For a guy who's already won twice this season, Brad Keselowski hasn't seemed that much a factor at most races lately, for some reason.
   But then with wins at Bristol and Talladega, and with the near certainty of finishing top-20 in the regular season, Keselowski could probably coast into the playoffs from here.
   Team owner Roger Penske, now with Dodge but changing over to Ford for 2013, hasn't said much about his 2013 Ford project.
   Keselowski's playbook for the summer could become clearer here this week, because he won at this track last August.
   A crash at Daytona and engine problems at Las Vegas and Texas may have the team a bit gun-shy.

   Tony Stewart explains a lap around the 'old' Pocono for reference: "Turn one was probably the easiest of the three; you drove it in deep, and then tried to float the car through the corner.
    "You went down the backstretch and into the tunnel turn, and it was basically one lane, flat and very line-sensitive.
    "Then the short chute into turn three, a big, long corner, and also very line-sensitive. It was very important to get through the last corner well, so you weren’t bogged down when you started down that long (front) straightaway."

   Jimmie Johnson, who has won two of the last three Sprint Cup tour events, insists it's too early to start thinking about the playoffs. But maybe it's not.
   With fast new asphalt here and next week at Michigan, Jim Downing, who helped create the now-required HANS – head and neck safety system – that has saved so many lives over the past 10 years, reminds us of how important the HANS can be:
   Downing, a five-time sports car champion, just survived a frightening crash himself at Mid-Ohio. He came out of it with only two compressed discs (T-7 and T-11), and he credits the HANS for no more serious injuries when his car got airborne in the crash. "First time in 30 years I've been upside down in a race car," Downing, 70, said.
   The HANS became mandatory in NASCAR and most other major racing series following a series of deadly crashes because of basilar skull fractures, including the 2001 death of stock car legend Dale Earnhardt at Daytona.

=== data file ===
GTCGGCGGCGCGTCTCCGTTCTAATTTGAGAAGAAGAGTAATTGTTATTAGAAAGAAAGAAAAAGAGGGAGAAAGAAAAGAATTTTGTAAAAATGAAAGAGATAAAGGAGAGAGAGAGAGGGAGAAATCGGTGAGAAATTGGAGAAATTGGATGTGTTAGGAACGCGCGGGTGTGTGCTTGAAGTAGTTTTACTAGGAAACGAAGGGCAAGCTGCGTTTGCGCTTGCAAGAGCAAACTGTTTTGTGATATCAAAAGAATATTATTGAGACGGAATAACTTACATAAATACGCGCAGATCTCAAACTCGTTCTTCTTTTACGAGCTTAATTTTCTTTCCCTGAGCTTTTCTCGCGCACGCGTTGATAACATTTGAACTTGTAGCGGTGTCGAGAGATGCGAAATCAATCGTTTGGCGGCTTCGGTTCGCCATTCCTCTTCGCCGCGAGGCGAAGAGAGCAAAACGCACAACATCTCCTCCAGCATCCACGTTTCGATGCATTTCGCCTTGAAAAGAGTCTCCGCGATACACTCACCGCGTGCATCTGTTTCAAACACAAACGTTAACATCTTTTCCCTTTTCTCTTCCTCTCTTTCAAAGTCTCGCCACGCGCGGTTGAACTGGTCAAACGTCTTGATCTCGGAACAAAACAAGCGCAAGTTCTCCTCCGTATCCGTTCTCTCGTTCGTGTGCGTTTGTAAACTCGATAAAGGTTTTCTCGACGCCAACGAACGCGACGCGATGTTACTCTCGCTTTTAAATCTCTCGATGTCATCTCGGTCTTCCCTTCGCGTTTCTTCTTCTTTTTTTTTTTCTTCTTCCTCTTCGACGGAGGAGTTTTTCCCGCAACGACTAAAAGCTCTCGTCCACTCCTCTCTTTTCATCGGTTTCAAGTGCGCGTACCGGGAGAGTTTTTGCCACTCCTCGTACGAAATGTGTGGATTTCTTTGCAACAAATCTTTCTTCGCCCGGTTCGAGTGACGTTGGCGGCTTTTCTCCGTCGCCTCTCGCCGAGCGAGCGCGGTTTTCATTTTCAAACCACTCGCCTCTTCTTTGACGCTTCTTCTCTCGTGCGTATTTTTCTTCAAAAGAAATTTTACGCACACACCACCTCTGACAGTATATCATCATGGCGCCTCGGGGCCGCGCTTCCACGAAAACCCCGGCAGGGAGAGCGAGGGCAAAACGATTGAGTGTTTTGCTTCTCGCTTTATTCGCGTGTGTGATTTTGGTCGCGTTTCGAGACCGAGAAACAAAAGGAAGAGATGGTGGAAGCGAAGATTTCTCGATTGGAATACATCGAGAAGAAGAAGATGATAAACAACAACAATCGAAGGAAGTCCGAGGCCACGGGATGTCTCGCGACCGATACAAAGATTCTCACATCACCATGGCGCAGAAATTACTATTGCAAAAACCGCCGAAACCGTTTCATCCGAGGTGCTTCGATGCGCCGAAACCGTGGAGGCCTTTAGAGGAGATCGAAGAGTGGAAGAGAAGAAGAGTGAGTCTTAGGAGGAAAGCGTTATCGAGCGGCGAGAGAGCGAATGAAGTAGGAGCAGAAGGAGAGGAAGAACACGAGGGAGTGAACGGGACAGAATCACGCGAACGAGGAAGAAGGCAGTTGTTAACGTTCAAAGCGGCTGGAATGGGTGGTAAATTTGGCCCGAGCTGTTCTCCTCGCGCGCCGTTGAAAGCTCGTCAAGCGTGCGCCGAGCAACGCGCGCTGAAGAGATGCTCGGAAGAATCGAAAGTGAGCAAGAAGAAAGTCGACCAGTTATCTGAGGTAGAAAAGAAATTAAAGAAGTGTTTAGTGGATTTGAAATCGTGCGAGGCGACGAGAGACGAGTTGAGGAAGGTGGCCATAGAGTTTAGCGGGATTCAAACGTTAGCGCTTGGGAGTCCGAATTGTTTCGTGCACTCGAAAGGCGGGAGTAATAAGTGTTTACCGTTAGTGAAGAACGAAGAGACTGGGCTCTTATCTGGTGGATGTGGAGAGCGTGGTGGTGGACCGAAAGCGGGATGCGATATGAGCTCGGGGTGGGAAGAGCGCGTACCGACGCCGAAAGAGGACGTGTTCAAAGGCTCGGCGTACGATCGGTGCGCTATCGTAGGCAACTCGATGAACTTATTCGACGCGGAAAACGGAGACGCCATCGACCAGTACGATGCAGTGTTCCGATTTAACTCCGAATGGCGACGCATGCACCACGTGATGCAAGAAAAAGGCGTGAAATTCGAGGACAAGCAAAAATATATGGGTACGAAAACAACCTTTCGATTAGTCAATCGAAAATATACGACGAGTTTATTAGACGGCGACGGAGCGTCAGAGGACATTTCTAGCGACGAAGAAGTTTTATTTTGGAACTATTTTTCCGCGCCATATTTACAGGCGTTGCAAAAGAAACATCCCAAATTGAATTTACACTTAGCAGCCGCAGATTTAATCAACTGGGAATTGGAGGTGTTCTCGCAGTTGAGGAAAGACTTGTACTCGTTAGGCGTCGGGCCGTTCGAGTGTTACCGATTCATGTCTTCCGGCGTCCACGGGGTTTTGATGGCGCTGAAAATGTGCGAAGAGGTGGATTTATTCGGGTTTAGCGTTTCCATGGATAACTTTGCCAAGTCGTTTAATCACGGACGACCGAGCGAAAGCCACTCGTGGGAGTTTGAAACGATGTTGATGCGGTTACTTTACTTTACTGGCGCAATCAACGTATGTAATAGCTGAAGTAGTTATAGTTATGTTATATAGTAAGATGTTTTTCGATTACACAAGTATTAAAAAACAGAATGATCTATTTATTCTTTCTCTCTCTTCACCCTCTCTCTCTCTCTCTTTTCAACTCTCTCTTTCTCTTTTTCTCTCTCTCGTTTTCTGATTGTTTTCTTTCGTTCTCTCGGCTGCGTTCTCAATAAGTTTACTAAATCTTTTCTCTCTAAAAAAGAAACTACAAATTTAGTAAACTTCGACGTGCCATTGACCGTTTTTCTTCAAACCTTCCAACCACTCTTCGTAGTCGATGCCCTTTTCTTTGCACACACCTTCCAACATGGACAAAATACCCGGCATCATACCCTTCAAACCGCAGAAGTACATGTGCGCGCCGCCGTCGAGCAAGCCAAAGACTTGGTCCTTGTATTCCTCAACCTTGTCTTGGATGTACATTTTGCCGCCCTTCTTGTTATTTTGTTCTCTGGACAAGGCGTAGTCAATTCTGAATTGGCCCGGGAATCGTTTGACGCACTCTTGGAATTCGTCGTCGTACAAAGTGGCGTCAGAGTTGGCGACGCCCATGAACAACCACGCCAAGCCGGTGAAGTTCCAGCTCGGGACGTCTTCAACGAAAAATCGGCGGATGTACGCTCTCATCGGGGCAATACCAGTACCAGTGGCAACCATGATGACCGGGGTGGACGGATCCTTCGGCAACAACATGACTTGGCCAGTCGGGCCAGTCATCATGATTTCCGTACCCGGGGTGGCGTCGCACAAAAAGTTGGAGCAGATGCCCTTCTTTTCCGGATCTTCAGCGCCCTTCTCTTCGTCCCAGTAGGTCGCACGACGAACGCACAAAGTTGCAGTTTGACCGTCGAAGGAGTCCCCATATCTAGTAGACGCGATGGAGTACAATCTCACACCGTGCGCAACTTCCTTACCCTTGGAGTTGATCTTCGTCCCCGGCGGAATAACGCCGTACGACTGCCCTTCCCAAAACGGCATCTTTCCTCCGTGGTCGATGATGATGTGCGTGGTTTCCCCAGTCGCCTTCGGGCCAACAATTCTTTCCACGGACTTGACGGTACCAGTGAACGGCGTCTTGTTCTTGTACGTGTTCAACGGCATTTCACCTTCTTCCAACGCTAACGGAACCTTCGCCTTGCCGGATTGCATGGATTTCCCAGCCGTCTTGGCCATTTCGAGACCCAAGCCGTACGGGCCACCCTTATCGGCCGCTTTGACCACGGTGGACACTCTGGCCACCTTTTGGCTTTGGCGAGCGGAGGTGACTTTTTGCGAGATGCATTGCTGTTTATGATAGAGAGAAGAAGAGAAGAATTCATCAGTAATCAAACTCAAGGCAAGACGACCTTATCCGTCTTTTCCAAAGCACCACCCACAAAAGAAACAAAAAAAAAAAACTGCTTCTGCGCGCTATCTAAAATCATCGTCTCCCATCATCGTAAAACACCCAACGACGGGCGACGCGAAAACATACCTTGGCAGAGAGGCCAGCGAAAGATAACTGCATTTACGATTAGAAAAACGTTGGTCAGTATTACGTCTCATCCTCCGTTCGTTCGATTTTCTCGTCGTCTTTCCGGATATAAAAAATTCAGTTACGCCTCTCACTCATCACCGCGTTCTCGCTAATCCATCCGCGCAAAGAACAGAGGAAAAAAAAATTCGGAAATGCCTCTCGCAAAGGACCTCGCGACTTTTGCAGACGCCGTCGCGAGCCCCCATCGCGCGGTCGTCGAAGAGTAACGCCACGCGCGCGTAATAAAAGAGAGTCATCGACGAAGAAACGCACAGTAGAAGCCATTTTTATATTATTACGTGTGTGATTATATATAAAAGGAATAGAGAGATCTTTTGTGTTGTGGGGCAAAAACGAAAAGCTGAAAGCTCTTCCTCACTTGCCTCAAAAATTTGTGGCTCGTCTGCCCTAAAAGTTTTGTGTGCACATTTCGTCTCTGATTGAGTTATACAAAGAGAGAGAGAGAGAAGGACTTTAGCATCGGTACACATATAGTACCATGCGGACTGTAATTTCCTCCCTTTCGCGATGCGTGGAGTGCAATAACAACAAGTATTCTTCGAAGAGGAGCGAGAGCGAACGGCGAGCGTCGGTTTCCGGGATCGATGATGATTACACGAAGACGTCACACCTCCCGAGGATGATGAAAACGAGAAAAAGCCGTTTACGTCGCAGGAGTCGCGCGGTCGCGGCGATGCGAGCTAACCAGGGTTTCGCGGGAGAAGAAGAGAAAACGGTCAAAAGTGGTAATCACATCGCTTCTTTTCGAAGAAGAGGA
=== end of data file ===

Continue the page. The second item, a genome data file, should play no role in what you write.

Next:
Also on tap this weekend is the Indy-car tour stop at Texas Motor Speedway in Fort Worth, a place that has provided some of the most exciting Indy-car races ever. Making this particular event more prominent is that it comes only two weeks after one of the greatest Indy 500s in history….and that it will be the tour's first stop at a high-banked oval since the horrific crash at Las Vegas Motor Speedway last fall that killed Dan Wheldon.
   It also comes one week after the bizarre Belle Isle race in Detroit, where the asphalt literally came up in chunks and strips. That course is to be completely repaved for next year's race.


As hard as it would be on Kurt, I think Finch

As hard as it would be on Kurt, I think Finch needs to move on without him. I pretty much think that James had hopes of some type of sponsorships having Kurt in the car, well the chances of that happening now are even slimmer. Besides, Kurt\'s mouthing at the team, as he is well known for, just makes him a liability no matter how good he is holding a wheel. I simply don\'t see where James has any positives in keeping Kurt. He certainly hasn\'t shown any real appreciation or respect for James team or for James. Kurt has become a self made liability and it\'s just sad.

Kurt Busch

I wonder how the Busch boys' parents feel about all this. Do they wonder where they went wrong in raising them?? Good article.